The world’s best Finance Minister and the Municipal Council should start counting the figures before money is being spent on hiring backhoes through their party henchmen. No wonder, the few politicians who tried to visit Meethotamulla were booed at, and fortunately not thrown to the garbage dump.
President Sirisena once again dismisses everything his Government has committed. Earlier, it was announced that each damaged house could claim up to 2.5 million and each of the dead persons would be compensated with 100,000 along with funeral expenses. Now he retracts that decision, saying there was no such decision by the Government. Is there any minister or administrative officer who can commit to spend such a large amount of State funds without Cabinet or Parliamentary approval? Isn’t it hypocritical for the President to sit as the Head of the Cabinet, sign off on the decision, return on media and say no such decision was made? Is he playing a game of cheap politics?
A problem in every nation
Garbage is an insurmountable problem in every nation across the world. The smoky mountain in Manila, Philippines or the Favela of Rio de Janeiro in Brazil are good examples of the good, bad and the ugly of garbage and slum dwelling. While millions survive on garbage, millions die too due to the sanitary hell they live in.
The garbage dumps in many developing or less developed countries have thousands self-employed in recycling waste. Little children swarm on the dirt carrying trucks to pick up plastic, iron, paper and whatever is recyclable. They even consume discarded scraps of food they can find. While this informal industry cleans up most of the waste, unfortunately, the hard to decay plastic (like sirisiri bags) are left behind and will remain in its present form for many years.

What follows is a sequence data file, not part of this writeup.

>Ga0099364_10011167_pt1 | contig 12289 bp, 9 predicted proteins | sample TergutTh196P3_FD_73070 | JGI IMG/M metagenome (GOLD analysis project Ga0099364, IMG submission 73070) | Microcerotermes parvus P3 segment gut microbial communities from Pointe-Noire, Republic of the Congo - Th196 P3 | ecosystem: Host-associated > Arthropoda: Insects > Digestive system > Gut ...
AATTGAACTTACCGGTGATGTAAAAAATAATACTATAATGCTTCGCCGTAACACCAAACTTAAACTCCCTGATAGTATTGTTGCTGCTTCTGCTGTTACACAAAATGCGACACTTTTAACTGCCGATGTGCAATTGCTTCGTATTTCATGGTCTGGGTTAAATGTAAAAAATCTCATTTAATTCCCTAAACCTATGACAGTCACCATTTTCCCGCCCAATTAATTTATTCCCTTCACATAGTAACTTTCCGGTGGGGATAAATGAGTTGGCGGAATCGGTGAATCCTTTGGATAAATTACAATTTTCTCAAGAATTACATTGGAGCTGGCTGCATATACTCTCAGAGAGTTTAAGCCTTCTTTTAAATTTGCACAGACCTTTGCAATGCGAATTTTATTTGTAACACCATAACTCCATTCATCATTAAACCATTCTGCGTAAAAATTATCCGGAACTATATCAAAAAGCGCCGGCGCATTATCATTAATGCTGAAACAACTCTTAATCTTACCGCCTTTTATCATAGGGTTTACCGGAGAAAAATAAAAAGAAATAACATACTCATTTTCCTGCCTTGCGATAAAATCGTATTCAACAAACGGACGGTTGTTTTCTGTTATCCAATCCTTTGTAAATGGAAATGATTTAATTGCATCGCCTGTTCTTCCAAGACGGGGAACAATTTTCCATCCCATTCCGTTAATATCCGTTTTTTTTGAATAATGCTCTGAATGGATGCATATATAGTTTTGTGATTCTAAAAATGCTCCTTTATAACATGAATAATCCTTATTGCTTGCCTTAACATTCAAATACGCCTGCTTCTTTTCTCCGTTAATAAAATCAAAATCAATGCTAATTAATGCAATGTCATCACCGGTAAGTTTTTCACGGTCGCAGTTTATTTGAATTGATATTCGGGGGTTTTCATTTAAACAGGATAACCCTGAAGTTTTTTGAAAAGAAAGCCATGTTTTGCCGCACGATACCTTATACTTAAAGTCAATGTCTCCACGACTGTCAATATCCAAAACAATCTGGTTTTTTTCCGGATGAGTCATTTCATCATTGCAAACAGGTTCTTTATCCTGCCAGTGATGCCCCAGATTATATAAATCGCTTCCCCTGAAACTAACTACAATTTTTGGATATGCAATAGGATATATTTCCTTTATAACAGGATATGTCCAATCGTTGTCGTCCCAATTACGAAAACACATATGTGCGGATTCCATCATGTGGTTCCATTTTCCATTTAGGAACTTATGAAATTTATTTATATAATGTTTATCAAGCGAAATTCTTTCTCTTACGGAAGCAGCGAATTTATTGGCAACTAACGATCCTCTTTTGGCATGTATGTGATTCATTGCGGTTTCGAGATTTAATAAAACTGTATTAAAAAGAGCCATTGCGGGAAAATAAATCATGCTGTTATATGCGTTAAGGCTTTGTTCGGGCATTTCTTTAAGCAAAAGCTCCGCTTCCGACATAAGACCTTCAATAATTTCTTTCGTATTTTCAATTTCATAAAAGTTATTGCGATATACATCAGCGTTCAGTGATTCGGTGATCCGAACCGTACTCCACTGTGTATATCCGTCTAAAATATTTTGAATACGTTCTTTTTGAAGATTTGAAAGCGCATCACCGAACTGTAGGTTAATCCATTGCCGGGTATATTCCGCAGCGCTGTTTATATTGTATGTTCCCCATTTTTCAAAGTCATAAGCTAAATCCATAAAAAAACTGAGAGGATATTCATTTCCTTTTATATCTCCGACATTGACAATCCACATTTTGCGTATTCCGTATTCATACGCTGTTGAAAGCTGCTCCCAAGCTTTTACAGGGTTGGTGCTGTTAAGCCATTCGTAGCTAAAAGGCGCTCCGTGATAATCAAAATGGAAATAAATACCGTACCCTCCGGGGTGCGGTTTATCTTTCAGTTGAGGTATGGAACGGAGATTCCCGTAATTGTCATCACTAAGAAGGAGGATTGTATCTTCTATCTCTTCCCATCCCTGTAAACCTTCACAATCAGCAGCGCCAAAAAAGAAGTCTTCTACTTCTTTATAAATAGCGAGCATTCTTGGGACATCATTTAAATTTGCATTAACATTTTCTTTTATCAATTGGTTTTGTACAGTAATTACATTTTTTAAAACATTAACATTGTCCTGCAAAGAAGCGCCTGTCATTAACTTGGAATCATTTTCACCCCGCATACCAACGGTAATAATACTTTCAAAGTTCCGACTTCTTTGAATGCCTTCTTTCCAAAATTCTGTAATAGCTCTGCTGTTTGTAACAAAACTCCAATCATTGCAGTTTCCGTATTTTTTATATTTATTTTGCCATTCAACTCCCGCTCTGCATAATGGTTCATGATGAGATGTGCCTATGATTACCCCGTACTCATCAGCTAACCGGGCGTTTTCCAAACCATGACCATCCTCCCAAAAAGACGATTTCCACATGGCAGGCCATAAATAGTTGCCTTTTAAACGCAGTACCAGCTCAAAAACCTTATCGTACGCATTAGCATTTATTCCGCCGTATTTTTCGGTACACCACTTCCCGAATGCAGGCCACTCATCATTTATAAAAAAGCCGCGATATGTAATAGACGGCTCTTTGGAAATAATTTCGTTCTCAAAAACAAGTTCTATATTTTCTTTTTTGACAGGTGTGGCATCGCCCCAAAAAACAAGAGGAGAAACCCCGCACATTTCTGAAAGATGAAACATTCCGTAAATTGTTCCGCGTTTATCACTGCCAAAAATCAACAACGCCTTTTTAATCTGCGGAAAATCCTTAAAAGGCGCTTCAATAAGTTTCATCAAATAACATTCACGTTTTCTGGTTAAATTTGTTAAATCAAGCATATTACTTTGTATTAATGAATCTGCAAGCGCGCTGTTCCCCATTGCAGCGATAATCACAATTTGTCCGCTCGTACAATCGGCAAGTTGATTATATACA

The Three Rs, Reduce, Reuse and Recycle, all help to cut down on the amount of waste we throw away. They conserve natural resources, landfill space, and energy. The concept is nothing new to rural Sri Lanka. In the absence of garbage collection by local authorities in remote areas, it is often dumped in a pit at the back of the house. In time, these rural folk, who are mainly engaged in agriculture, have realised the potential of producing their own manure. Of course, when we progress, machines take over clearing of waste, and space has become the biggest problem for dumping waste. With the ever-growing population, there is very little space to dump all the garbage we produce.
The city of Colombo has a population of approximately 550,000 inhabitants. There is a daily floating population of approximately another 500,000 and Colombo collects waste of 1.1 million people daily. If you take the district of Colombo, the figure is three million people. The estimated waste collected is 800 metric tons.